End-Of-Life Care May Depend On Type Of Disease

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New research has found that patients who have been diagnosed with cancer or dementia are likely to receive more end-of-life care compared to those dying from other diseases.

The study of Veteran Affairs hospitals found that cancer and dementia patients had more palliative care and plans for end-of-life in place, such as orders not to resuscitate, resulting in fewer deaths in intensive care units compared to other serious illnesses. These included heat failure, end-stage kidney disease, lung disease and frailty, reports US News.

Lead researcher Dr. Melissa Wachterman, professor of medicine at the VA Boston Healthcare System and Brigham and Women’s Hospital in Boston, said that,

Historically, efforts to improve end-of-life care have focused on cancer and more recently on dementia.

She added, “We really do need to expand efforts to improve care to other patients that haven’t gotten that focus.”

While it is obvious that many patients with cancer are facing near-certain death, other patients with heart, lung and kidney diseases suffer from fatal conditions too, Wachterman said. She said that, “Most people don’t die of cancer, but the palliative care of those dying from other diseases is not as good. But palliative care and hospice can help a lot.”

Palliative care is treatment approach whose primary aim is to ease symptoms, such as pain, and improve the quality of life for people with life-threatening diseases, according to the US National Institutes of Health. Palliative care also provides support to families and loved ones of fatally ill patients.

Hospice care, meanwhile, offers similar assistance and support for patients and their families. But hospice care typically begins when treatments for the disease have stopped. Palliative care is offered alongside curative care, the NIH said.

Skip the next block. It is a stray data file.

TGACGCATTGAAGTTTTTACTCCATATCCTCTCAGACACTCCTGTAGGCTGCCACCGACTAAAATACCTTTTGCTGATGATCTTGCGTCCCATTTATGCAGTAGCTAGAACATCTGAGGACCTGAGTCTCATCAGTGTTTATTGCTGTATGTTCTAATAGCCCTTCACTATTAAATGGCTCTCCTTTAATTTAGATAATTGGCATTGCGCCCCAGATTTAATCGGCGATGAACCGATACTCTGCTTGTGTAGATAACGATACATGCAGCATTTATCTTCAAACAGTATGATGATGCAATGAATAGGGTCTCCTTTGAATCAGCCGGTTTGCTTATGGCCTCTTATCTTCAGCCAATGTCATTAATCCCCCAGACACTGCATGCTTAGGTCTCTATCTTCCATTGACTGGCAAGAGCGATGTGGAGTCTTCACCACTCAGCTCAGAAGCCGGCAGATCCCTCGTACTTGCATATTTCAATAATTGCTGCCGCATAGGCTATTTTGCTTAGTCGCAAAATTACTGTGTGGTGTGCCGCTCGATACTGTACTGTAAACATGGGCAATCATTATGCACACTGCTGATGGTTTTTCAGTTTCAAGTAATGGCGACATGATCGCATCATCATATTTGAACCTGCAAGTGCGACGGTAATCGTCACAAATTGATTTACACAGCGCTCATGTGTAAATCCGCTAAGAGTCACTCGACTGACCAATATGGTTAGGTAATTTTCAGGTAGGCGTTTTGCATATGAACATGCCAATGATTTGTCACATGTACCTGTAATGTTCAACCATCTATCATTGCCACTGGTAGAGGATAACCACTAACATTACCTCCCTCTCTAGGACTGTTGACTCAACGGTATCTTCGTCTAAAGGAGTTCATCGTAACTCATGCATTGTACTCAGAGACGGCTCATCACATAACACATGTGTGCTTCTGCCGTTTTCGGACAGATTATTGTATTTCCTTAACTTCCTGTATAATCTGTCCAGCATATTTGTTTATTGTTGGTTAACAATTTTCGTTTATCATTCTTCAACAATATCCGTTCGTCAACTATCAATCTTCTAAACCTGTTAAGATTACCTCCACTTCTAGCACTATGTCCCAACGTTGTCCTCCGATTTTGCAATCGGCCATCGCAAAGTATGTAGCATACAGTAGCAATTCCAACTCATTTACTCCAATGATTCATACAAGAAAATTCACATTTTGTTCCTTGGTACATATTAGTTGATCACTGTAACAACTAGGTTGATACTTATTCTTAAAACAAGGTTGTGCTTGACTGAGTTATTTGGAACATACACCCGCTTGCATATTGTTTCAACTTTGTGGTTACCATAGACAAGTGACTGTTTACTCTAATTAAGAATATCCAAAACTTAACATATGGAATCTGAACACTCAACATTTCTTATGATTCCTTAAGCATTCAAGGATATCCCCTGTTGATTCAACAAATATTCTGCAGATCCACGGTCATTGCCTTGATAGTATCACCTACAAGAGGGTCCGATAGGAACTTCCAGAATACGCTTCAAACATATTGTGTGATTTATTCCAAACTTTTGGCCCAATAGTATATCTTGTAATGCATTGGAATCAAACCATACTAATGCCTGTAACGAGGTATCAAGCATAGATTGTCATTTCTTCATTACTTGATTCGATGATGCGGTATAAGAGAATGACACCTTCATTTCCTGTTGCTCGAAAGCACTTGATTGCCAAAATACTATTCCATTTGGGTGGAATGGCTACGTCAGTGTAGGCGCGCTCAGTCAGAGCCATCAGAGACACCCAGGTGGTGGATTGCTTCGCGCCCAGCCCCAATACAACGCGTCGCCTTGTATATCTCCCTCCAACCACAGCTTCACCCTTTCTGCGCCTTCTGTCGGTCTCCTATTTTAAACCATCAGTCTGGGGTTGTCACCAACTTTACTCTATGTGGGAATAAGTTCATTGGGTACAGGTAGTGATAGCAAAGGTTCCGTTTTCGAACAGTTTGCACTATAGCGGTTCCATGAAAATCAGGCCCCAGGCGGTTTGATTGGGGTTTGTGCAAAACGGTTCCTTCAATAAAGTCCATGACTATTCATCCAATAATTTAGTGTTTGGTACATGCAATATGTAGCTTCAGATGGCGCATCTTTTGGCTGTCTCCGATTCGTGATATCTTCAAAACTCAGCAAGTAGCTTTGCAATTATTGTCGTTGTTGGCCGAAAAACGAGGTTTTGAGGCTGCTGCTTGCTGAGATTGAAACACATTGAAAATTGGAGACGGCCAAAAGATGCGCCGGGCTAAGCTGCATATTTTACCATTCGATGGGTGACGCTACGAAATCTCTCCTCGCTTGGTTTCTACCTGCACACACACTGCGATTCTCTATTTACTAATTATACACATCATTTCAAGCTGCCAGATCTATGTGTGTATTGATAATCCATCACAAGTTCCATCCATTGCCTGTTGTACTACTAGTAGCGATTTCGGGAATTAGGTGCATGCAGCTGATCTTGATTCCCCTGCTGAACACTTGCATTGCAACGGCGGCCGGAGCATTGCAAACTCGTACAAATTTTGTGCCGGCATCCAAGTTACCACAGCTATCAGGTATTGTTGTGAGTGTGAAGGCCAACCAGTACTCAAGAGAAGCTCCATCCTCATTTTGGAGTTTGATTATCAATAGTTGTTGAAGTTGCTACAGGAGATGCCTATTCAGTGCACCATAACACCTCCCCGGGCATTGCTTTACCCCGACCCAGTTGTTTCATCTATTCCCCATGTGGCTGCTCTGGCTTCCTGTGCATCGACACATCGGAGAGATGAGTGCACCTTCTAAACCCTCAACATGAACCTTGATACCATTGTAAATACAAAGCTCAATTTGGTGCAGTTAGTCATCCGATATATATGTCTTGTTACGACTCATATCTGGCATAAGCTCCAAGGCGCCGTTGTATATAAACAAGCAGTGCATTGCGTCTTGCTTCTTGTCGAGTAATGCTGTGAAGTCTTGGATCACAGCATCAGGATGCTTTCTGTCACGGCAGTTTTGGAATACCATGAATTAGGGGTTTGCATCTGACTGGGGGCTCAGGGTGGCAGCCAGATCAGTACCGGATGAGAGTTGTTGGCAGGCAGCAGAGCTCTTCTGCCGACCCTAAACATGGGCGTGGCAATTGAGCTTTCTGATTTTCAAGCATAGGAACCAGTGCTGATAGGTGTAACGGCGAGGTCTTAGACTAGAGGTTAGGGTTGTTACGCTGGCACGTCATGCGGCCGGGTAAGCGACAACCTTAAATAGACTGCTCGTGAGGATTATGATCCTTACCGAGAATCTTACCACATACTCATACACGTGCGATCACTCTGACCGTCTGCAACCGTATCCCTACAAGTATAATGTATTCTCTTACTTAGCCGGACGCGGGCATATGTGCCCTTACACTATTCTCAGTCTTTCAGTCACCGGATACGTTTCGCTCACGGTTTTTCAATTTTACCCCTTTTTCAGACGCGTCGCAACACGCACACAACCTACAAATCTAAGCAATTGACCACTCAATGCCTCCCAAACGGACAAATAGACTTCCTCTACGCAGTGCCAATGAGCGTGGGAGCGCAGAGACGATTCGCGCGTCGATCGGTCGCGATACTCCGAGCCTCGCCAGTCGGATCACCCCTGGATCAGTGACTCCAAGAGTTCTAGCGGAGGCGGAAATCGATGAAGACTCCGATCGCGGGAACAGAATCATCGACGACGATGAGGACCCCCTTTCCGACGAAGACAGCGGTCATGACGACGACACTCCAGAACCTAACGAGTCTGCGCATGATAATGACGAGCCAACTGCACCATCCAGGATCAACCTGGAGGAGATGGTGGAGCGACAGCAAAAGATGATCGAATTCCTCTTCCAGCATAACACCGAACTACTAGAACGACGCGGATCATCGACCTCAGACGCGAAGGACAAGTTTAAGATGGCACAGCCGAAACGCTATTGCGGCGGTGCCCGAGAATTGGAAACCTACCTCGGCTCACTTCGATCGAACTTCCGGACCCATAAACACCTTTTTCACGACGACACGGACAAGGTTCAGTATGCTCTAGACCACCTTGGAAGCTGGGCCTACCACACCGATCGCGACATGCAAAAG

Using medical data and results from the Bereaved Family Survey, researchers studied data from 146 hospitals in the VA health system, focusing on patients who died between 2009 and 2012. Among the nearly 58,000 patients, around 50% of those who had kidney diseases, heart failure and frailty received palliative care, compared to 75% of cancer patients and 61% of dementia patients.

In addition, about 33% of those with kidney diseases, heat failure and frailty died in an intensive care unit. In comparison, only 13% of cancer patients and 9% of dementia patients died in intensive care units, according to the study.

Cancer and dementia patients also tended to have more Do Not Resuscitate (DNR) orders, meaning no extra steps should be taken to prolong the patient’s life. Close to 94% of cancer and dementia patients had a DNR, while 87% of those with other illnesses had DNR orders.

Findings also showed that some 60% of the families of cancer and dementia patients ranked end-of-life care as excellent, while 54% of the families of patients with other conditions gave the same rating.

Wachterman said one limitation their team found in the study was the lack of a solid definition for frailty. A second challenge was that these findings may not apply to other patients being treated outside the VA health care system.

Outside the VA system, patients may not even get a choice in whether they get end-of-life care or not. As of now, Medicare patients have to choose between palliative care or continue with curative care, not both.

Dr. F. Amos Bailey, a palliative care physician at the University of Colorado School of Medicine in Aurora, calls it a terrible choice. “It’s being recognized as a false dichotomy. In fact, palliative care and curative care should be integrated,” he said, stressing that patients should get both. “Studies show that those who do get better care are less depressed and live longer.”

Bailey is co-author on an editorial accompanying the study, which were published in JAMA Internal Medicine.

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